EACC head must be principled, diplomatic and focused

Integrity Centre, the headquarters of the Ethics and Anti-Corruption Commission, in Nairobi. PHOTO | SALATON NJAU | NATION MEDIA GROUP

What you need to know:

  • The person who will be selected to head the Ethics and Anti-Corruption Commission is obliged to handle internal conflict and serve as effective and articulate spokesperson.
  • They should not only be conversant with legal, policy, and institutional arrangements for fighting corruption, but also be able to withstand political pressure that comes with the high-profile job.
  • Needless to say, they must be of the highest integrity.

The public discourse on corruption in Kenya is getting louder and it is shaping up to be one of the issues that will likely dominate the rhetoric in the election campaigns. President Kenyatta turned up the heat on the subject last week during the Governance and Accountability Summit at State House when he expressed his frustration at the ineptitude of the government agencies charged with the task of fighting corruption.

The statement triggered strong reaction from the opposition and other quarters, with some accusing the President and the Jubilee administration of being responsible for the rise in corruption in recent years. Some of the critics have urged the President to disband the Ethics and Anti-Corruption Commission (EACC), stating that the agency has failed to deliver on its mandate.

My question is, would shutting down the EACC be the right response to its perceived ineffectiveness? I do not think so. In my opinion, disbanding the agency would amount to throwing out the baby with the bathwater. The EACC is a necessary and critical institution with a clear mandate to serve as the lead institution in our collective war against the beast of corruption. If EACC is broken, then we need to talk about how to fix it and make it work.

In its current state, the commission clearly does not have the trust and confidence of the Kenyan public. There is a strongly held perception that the organisation is itself corrupt and incapable of leading the fight against graft. This may well be true, but that is not a reason to disband it.


The Kenyan leadership on both the government and the opposition side need to take a step back and recognise that the war on corruption is not a war between “us” and “them”. Corruption exists at all levels of our society and has become a serious impediment to the country’s progress. It is a pervasive spirit that has spread like a cancer into all facets of our lives, killing the hopes and dreams of entire generations. It robs the country of its dignity and poses a real threat to our national security.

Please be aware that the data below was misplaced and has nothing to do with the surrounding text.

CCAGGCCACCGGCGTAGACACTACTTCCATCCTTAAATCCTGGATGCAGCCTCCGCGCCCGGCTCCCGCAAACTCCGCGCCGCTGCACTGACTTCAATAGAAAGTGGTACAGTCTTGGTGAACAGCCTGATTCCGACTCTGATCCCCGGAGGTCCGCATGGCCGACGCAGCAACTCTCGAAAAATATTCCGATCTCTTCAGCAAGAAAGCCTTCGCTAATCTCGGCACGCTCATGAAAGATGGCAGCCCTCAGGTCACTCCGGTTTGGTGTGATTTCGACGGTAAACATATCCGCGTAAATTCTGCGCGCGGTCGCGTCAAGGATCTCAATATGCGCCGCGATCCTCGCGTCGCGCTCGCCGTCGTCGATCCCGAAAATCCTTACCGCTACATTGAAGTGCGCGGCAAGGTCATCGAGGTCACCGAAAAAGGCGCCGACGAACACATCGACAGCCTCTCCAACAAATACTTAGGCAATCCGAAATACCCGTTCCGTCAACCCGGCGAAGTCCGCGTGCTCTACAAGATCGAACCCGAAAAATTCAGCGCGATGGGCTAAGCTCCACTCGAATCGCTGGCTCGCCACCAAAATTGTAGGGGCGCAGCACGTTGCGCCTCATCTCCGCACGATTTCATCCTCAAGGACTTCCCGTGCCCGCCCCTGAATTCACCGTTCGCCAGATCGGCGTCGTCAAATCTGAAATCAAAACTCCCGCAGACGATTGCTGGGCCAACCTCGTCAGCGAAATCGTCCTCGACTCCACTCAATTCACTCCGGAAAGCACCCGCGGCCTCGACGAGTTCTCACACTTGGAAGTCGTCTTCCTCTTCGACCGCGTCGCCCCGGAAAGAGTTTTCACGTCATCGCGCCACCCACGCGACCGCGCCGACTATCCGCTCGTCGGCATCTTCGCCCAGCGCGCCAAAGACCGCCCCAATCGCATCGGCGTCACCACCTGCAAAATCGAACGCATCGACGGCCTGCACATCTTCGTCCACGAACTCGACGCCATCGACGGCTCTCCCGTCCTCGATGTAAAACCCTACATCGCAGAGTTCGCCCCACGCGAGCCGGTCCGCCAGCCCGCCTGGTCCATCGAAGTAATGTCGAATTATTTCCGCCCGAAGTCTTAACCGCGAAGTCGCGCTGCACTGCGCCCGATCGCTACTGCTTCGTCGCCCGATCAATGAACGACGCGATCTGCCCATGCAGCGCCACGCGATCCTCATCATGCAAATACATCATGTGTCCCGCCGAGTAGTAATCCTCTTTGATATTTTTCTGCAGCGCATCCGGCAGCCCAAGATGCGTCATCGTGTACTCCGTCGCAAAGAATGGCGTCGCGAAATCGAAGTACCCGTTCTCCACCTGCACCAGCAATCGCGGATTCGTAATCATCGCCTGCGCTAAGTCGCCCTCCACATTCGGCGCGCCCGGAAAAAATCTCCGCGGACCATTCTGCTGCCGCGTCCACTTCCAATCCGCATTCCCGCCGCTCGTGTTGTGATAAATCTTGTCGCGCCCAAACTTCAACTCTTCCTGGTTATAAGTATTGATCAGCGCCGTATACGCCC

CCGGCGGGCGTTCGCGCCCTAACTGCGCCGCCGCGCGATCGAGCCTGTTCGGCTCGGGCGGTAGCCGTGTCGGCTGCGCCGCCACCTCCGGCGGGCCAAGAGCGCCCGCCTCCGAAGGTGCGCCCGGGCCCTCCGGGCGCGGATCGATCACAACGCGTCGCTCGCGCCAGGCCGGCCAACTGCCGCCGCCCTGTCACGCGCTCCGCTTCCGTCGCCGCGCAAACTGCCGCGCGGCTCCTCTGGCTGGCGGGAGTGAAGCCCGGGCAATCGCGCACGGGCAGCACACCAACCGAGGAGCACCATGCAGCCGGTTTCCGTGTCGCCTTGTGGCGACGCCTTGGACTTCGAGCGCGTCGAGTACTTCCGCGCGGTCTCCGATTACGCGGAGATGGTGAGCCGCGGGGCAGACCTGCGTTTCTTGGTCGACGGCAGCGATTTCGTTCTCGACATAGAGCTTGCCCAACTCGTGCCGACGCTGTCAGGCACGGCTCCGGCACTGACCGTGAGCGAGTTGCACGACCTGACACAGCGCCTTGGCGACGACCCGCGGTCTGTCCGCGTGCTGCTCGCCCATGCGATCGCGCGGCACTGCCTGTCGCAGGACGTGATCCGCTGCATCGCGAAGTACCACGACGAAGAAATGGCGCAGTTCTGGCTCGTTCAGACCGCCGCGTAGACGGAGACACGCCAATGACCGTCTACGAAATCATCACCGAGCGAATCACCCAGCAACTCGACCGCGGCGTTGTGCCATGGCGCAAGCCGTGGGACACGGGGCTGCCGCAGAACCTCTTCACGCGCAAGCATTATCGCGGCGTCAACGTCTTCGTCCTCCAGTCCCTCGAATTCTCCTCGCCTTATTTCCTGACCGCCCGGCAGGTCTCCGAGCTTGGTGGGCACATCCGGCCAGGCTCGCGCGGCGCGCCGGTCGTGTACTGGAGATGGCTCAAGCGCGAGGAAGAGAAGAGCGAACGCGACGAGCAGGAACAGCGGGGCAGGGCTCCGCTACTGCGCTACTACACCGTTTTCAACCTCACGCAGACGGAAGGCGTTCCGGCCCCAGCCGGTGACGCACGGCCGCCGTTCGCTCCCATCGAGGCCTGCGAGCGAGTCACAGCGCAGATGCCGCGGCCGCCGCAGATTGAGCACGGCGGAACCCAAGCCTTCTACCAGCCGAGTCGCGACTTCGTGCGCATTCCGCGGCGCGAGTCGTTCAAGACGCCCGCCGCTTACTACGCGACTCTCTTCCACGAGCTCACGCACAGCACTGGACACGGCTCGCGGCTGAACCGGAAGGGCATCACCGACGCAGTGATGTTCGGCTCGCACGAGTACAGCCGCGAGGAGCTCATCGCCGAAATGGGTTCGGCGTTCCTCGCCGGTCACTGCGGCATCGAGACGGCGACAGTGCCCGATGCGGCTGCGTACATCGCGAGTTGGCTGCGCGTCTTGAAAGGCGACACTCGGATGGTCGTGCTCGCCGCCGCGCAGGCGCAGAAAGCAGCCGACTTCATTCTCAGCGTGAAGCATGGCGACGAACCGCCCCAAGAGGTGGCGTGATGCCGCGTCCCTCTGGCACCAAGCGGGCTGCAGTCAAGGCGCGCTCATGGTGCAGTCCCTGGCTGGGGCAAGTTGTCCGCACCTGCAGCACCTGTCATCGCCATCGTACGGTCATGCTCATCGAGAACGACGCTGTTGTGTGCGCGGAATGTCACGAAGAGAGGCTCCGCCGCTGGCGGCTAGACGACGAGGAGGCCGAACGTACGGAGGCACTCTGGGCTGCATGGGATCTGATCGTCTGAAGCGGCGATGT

The war on corruption is a war of values that requires the entire society to dig down to the root of the problem and not just focus on the visible effects of the rot. As much as I would like to see more corrupt people being prosecuted and sent to jail, the reality is that this is only part of what the EACC needs to do.

The organisation needs to strike a careful balance between the important task of punishing corrupt individuals and ensuring that it fulfils its other equally important mandates. These include public education and the promotion of integrity, transparency, and accountability in the management of public affairs. In the final analysis, victory in the war on corruption will require changing the hearts and minds of Kenyans. Until we as a nation become fed up and emotionally dissatisfied with the status quo, then this talk of war will be just that: talk.


EACC is failing in part because of its leadership. The agency is in need of strong, credible leadership to guide it through the turbulent waters of politics and the vast array of vested interests. Unfortunately, the commission once again finds itself operating without a substantive chairperson.

The Public Service Commission has embarked on a recruitment to fill the seat left by Mr Philip Kinisu, who left after only eight months. Given the high turnover of chairmen at the EACC over the past few years, finding the right person to lead the institution at this critical moment will not be easy.

The man or woman selected must be principled, diplomatic and focused, a mature, level-headed man or woman who can handle internal conflict and serve as an effective and articulate spokesperson for the institution. The person should not only be conversant with the legal, policy, and institutional arrangements for fighting corruption, but he or she should be able to withstand the political pressure that comes with the high-profile job. Needless to say, he or she must also be a person of the highest integrity.

Pete Ondeng is a leadership and governance consultant.